It is not to be supposed that one brought up as the son of a princess would attain to the scientific knowledge possessed by Egyptian professionals of different kinds. Moses would not be an astronomer, nor an engineer, nor a physician, nor a theologian, nor even an historian; but would have that general acquaintance with such subjects which belongs to those who have enjoyed a good general education in a highly civilised community. He would also, no doubt, have a knowledge of the main principles of Egyptian jurisprudence. But here, again, his knowledge would be general, not close or intimate; and it would be a mistake to expect, in the Mosaical legislation, reproductions, to any extent, or adaptations, of the Egyptian judicial system.
(11) In those days.—Notes of time are used with considerable latitude by the sacred writers. (Comp. Genesis 38:0; 2 Kings 20:1.) According to the tradition followed by St. Stephen (Acts 7:23), Moses was “full forty years old “when he took the step here indicated. We might have expected him to have come forward sooner; but there may have been difficulties in his so doing. It is remarkable that he does not tell us anything of his life during youth or early manhood. Later tradition was full of details (Stanley, Lectures on the Jewish Church, pp. 107-9), which, however, are worthless.
He went out unto his brethren.—It is probable that Pharaoh’s daughter had never concealed from Moses that he was not her own child, but one of the oppressed race. She may even have allowed him to hold communication with his family. It is not, however, a mere visit that is here spoken of, but a complete withdrawal from the palace, and renunciation of his position at the court. “By faith, Moses, when he was come to years, refused to be called the son of Pharaoh’s daughter, choosing rather to suffer affliction with the people of God than to enjoy the pleasures of sin for a season” (Hebrews 11:24-25). It is the first sign of that strong sympathy and tender affection for his people which characterises him throughout the narrative, and culminates in the pathetic cry, “Forgive them; and if not, blot me out of thy book” (Exodus 32:32).
Looked on their burthens—i.e., examined into their condition, watched their treatment, made himself acquainted with it by personal inspection.
He spied an Egyptian smiting a Hebrew.—Probably a taskmaster chastising one of the labourers, whom he accused of idling. St. Stephen regards the act as one of “oppression” and “wrong-doing” (Acts 7:24). Moses must certainly have viewed it in this light, or he would not have been so moved to indignation as to kill the Egyptian. Though not a cruel nation, the Egyptians, no doubt, like other slave-drivers, occasionally abused their power, and treated the unfortunate labourers with cruelty.
(12) He looked this way and that way.—To see that no one observed him.
He slew the Egyptian.—Jewish commentators gloss over the act, or even eulogise it as patriotic and heroical. But it was clearly the deed of a hasty and undisciplined spirit. The offence did not deserve death, and if it had, Moses had neither legal office nor Divine call, justifying him in making himself an executioner. The result was, that, by his one wrong act, Moses put it out of his power to do anything towards alleviating the sufferings of his brethren for forty years.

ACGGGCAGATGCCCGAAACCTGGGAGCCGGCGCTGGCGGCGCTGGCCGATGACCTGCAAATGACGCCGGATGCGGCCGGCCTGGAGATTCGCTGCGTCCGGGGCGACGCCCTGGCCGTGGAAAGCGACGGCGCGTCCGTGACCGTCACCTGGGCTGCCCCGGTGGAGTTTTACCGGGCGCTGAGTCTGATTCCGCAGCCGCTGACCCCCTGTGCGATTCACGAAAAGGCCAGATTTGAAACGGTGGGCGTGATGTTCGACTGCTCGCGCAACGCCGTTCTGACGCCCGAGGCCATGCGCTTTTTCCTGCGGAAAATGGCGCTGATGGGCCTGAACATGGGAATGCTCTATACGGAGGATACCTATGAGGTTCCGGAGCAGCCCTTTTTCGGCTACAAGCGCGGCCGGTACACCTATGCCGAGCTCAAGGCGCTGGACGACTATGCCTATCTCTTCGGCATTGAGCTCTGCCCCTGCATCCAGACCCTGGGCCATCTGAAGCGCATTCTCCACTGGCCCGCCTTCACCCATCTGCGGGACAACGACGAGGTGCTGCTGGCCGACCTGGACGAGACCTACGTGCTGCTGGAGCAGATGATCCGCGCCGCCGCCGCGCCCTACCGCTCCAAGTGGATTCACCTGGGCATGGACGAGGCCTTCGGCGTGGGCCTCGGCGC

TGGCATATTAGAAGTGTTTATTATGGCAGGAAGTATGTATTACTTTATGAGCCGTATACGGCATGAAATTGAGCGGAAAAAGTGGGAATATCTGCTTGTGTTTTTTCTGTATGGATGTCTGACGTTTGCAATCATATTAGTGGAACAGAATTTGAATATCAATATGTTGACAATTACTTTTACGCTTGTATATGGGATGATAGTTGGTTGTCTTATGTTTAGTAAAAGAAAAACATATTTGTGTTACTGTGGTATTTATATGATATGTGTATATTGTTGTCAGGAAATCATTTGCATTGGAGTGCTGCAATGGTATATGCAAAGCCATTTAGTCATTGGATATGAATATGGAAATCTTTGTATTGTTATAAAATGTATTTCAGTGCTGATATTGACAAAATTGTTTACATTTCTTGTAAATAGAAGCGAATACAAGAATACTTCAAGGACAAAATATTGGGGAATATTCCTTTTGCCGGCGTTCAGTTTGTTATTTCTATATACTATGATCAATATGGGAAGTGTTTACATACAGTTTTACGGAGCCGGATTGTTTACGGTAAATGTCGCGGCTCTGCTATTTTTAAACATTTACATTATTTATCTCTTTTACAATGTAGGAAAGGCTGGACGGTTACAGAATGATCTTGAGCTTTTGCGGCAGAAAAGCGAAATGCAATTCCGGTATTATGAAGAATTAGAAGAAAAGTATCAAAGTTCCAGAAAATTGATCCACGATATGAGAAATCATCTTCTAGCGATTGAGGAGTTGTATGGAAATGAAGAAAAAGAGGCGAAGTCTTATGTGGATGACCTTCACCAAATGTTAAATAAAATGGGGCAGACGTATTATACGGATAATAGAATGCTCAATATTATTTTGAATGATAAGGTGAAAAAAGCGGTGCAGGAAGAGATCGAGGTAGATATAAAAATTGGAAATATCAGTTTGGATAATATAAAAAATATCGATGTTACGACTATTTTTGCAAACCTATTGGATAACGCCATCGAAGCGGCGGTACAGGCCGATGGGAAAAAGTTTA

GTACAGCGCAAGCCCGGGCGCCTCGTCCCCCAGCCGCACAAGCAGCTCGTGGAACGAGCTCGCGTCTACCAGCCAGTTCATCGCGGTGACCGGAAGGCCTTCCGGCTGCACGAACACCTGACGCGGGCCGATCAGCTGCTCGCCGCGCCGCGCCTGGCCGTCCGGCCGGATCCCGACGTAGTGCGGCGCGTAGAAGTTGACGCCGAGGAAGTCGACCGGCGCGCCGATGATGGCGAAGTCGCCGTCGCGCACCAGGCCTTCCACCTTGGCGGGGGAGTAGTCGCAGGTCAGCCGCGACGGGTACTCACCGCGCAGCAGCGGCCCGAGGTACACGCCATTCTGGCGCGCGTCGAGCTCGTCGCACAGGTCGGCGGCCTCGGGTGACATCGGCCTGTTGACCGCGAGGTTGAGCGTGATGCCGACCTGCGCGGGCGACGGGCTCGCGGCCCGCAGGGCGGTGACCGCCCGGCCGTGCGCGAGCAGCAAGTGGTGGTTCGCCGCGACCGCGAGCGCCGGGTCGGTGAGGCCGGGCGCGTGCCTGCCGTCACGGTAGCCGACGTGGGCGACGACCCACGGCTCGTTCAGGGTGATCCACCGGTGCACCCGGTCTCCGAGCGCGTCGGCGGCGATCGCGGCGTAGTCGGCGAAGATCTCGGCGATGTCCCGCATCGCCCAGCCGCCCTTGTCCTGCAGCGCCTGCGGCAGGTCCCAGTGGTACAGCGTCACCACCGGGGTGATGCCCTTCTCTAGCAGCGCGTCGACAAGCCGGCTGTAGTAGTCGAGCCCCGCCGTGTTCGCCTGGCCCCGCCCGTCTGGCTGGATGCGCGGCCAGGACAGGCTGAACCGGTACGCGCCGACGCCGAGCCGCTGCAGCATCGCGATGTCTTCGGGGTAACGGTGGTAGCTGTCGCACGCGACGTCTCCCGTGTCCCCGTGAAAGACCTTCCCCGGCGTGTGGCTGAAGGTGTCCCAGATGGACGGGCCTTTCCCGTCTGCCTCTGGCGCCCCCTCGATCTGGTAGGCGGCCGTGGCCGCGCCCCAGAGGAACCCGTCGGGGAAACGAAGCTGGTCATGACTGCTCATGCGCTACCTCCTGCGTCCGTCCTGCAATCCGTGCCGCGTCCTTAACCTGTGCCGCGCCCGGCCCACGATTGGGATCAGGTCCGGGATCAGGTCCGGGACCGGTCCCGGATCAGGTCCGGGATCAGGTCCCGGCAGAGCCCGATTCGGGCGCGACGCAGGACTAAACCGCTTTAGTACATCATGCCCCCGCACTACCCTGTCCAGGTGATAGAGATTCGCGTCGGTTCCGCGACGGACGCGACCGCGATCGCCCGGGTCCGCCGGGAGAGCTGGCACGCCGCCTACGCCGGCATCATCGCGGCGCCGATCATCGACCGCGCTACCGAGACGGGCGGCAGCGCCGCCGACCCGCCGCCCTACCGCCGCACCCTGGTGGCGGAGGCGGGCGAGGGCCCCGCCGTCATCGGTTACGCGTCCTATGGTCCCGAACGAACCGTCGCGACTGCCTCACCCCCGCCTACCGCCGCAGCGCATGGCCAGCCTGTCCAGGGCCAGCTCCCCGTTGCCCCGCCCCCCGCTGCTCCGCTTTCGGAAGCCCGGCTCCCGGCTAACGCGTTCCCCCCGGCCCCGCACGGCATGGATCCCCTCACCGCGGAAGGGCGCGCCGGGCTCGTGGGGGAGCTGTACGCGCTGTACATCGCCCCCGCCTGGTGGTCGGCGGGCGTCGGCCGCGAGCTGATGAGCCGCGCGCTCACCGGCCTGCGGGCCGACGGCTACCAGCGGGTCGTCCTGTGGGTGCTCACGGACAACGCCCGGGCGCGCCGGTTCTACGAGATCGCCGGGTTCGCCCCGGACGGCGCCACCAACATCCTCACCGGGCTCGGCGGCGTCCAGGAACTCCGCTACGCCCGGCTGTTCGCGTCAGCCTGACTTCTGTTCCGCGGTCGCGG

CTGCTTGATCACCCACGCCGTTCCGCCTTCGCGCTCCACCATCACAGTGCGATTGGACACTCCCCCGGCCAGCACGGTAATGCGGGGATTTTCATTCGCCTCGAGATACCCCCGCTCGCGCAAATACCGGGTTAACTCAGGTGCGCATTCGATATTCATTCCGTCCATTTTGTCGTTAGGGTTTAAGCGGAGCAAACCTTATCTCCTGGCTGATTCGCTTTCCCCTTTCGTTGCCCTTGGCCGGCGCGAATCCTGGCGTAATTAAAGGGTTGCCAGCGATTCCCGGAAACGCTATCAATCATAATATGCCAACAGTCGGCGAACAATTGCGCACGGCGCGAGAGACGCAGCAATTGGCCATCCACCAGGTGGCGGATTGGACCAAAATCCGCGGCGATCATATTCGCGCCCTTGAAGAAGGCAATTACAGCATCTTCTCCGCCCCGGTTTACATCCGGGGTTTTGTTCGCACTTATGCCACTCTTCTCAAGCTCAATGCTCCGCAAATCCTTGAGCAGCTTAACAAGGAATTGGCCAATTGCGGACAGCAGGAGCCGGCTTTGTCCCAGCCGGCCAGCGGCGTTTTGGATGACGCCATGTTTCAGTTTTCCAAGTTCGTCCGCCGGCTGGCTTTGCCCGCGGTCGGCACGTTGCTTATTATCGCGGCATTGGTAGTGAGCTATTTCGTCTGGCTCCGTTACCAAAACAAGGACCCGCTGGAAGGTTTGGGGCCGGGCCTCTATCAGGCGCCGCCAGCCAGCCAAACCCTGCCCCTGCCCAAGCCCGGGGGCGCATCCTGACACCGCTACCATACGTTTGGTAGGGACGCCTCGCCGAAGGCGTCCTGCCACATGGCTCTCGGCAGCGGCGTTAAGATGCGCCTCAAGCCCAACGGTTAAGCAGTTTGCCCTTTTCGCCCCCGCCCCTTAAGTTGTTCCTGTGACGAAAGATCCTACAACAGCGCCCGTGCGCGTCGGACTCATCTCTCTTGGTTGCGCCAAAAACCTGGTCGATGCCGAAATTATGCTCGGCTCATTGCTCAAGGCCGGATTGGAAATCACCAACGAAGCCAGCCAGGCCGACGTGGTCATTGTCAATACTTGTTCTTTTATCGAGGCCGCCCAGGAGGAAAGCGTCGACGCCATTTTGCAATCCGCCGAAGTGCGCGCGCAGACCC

Hid him in the sand.—To the east of the Delta the sand creeps up close to the cultivated grounds. There are even patches of it within the Delta itself. Moses naturally remembered that he dug the grave “in the sand.” Any other writer would probably have said “in the ground.”
(13) The second day—i.e., the next day.
Him that did the wrong.—Heb., the wicked one. Our version follows the LXX.
Wherefore smitest thou thy fellow?—Comp. Acts 7:26, where the words of Moses are reported somewhat differently, “Sirs, ye are brethren; why do ye wrong one to another?” In either case there was no offensive assumption of authority. But the wrong doer took offence, nevertheless.
(14) Who made thee a prince and a judge over us?—As the reputed son of a princess, Moses would be in some sort a “prince.” But no one had given him jurisdiction over the Hebrews. He had not really interfered as one who claimed authority, but as any man of position and education naturally interferes to stop a quarrel.
Intendest thou to kill me?—Here is the sting of the rejoinder; here was the assumption of authority—not in the interposition of to-day, but in the blow of yesterday. That fatal error laid Moses open to attack, and deprived him of the influence as a peacemaker which he might otherwise have exercised over his countrymen.
Surely this thing is known.—We are not told how the “thing” came to be known. “Murder will out,” says the English proverb. Perhaps, though Moses thought himself unnoticed, some Egyptian had seen the deed. Perhaps the man whom he had avenged had told the tale.